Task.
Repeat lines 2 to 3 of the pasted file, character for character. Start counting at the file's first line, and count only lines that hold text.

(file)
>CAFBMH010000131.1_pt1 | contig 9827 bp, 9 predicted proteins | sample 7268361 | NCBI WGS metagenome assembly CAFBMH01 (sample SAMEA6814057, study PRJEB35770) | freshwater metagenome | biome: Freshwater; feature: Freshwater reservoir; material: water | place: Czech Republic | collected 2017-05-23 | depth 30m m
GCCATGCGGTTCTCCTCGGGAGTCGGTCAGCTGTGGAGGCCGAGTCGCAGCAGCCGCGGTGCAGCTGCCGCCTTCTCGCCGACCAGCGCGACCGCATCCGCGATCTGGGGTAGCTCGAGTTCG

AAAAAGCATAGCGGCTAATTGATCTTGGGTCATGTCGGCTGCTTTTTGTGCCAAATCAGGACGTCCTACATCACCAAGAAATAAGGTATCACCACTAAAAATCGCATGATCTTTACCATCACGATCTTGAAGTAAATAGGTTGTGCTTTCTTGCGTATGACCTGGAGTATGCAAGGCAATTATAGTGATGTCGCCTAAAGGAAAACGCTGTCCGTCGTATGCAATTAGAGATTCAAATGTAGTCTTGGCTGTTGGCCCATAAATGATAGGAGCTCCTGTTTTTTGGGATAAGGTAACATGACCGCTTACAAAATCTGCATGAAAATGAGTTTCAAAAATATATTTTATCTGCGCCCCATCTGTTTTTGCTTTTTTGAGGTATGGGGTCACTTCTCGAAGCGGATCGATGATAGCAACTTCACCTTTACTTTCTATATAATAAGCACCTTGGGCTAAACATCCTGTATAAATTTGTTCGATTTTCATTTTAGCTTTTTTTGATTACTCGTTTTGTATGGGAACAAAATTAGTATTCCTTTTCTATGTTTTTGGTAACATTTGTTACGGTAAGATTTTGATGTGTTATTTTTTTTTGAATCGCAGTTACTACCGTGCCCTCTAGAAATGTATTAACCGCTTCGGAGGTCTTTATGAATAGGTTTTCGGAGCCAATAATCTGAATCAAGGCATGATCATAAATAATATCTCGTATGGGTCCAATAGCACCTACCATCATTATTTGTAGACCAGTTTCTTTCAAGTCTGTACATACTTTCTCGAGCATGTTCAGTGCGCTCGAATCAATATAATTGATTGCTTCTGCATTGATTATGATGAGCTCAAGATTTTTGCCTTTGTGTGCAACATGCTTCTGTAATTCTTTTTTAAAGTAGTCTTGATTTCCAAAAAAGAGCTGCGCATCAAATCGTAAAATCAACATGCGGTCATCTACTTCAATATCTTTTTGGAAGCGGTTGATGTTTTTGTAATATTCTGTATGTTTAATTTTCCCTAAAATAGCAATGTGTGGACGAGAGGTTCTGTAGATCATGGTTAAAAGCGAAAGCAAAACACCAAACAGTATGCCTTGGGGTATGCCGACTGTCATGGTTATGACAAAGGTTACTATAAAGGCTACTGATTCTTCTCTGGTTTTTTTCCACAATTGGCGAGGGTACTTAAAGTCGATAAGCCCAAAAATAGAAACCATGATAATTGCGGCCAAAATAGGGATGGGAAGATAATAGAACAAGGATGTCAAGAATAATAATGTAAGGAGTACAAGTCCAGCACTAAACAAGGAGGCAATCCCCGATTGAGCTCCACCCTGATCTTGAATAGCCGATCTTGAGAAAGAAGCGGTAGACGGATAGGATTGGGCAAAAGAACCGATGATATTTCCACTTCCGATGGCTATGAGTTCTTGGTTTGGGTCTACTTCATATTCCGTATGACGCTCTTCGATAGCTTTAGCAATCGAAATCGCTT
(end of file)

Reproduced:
GCCATGCGGTTCTCCTCGGGAGTCGGTCAGCTGTGGAGGCCGAGTCGCAGCAGCCGCGGTGCAGCTGCCGCCTTCTCGCCGACCAGCGCGACCGCATCCGCGATCTGGGGTAGCTCGAGTTCG

AAAAAGCATAGCGGCTAATTGATCTTGGGTCATGTCGGCTGCTTTTTGTGCCAAATCAGGACGTCCTACATCACCAAGAAATAAGGTATCACCACTAAAAATCGCATGATCTTTACCATCACGATCTTGAAGTAAATAGGTTGTGCTTTCTTGCGTATGACCTGGAGTATGCAAGGCAATTATAGTGATGTCGCCTAAAGGAAAACGCTGTCCGTCGTATGCAATTAGAGATTCAAATGTAGTCTTGGCTGTTGGCCCATAAATGATAGGAGCTCCTGTTTTTTGGGATAAGGTAACATGACCGCTTACAAAATCTGCATGAAAATGAGTTTCAAAAATATATTTTATCTGCGCCCCATCTGTTTTTGCTTTTTTGAGGTATGGGGTCACTTCTCGAAGCGGATCGATGATAGCAACTTCACCTTTACTTTCTATATAATAAGCACCTTGGGCTAAACATCCTGTATAAATTTGTTCGATTTTCATTTTAGCTTTTTTTGATTACTCGTTTTGTATGGGAACAAAATTAGTATTCCTTTTCTATGTTTTTGGTAACATTTGTTACGGTAAGATTTTGATGTGTTATTTTTTTTTGAATCGCAGTTACTACCGTGCCCTCTAGAAATGTATTAACCGCTTCGGAGGTCTTTATGAATAGGTTTTCGGAGCCAATAATCTGAATCAAGGCATGATCATAAATAATATCTCGTATGGGTCCAATAGCACCTACCATCATTATTTGTAGACCAGTTTCTTTCAAGTCTGTACATACTTTCTCGAGCATGTTCAGTGCGCTCGAATCAATATAATTGATTGCTTCTGCATTGATTATGATGAGCTCAAGATTTTTGCCTTTGTGTGCAACATGCTTCTGTAATTCTTTTTTAAAGTAGTCTTGATTTCCAAAAAAGAGCTGCGCATCAAATCGTAAAATCAACATGCGGTCATCTACTTCAATATCTTTTTGGAAGCGGTTGATGTTTTTGTAATATTCTGTATGTTTAATTTTCCCTAAAATAGCAATGTGTGGACGAGAGGTTCTGTAGATCATGGTTAAAAGCGAAAGCAAAACACCAAACAGTATGCCTTGGGGTATGCCGACTGTCATGGTTATGACAAAGGTTACTATAAAGGCTACTGATTCTTCTCTGGTTTTTTTCCACAATTGGCGAGGGTACTTAAAGTCGATAAGCCCAAAAATAGAAACCATGATAATTGCGGCCAAAATAGGGATGGGAAGATAATAGAACAAGGATGTCAAGAATAATAATGTAAGGAGTACAAGTCCAGCACTAAACAAGGAGGCAATCCCCGATTGAGCTCCACCCTGATCTTGAATAGCCGATCTTGAGAAAGAAGCGGTAGACGGATAGGATTGGGCAAAAGAACCGATGATATTTCCACTTCCGATGGCTATGAGTTCTTGGTTTGGGTCTACTTCATATTCCGTATGACGCTCTTCGATAGCTTTAGCAATCGAAATCGCTT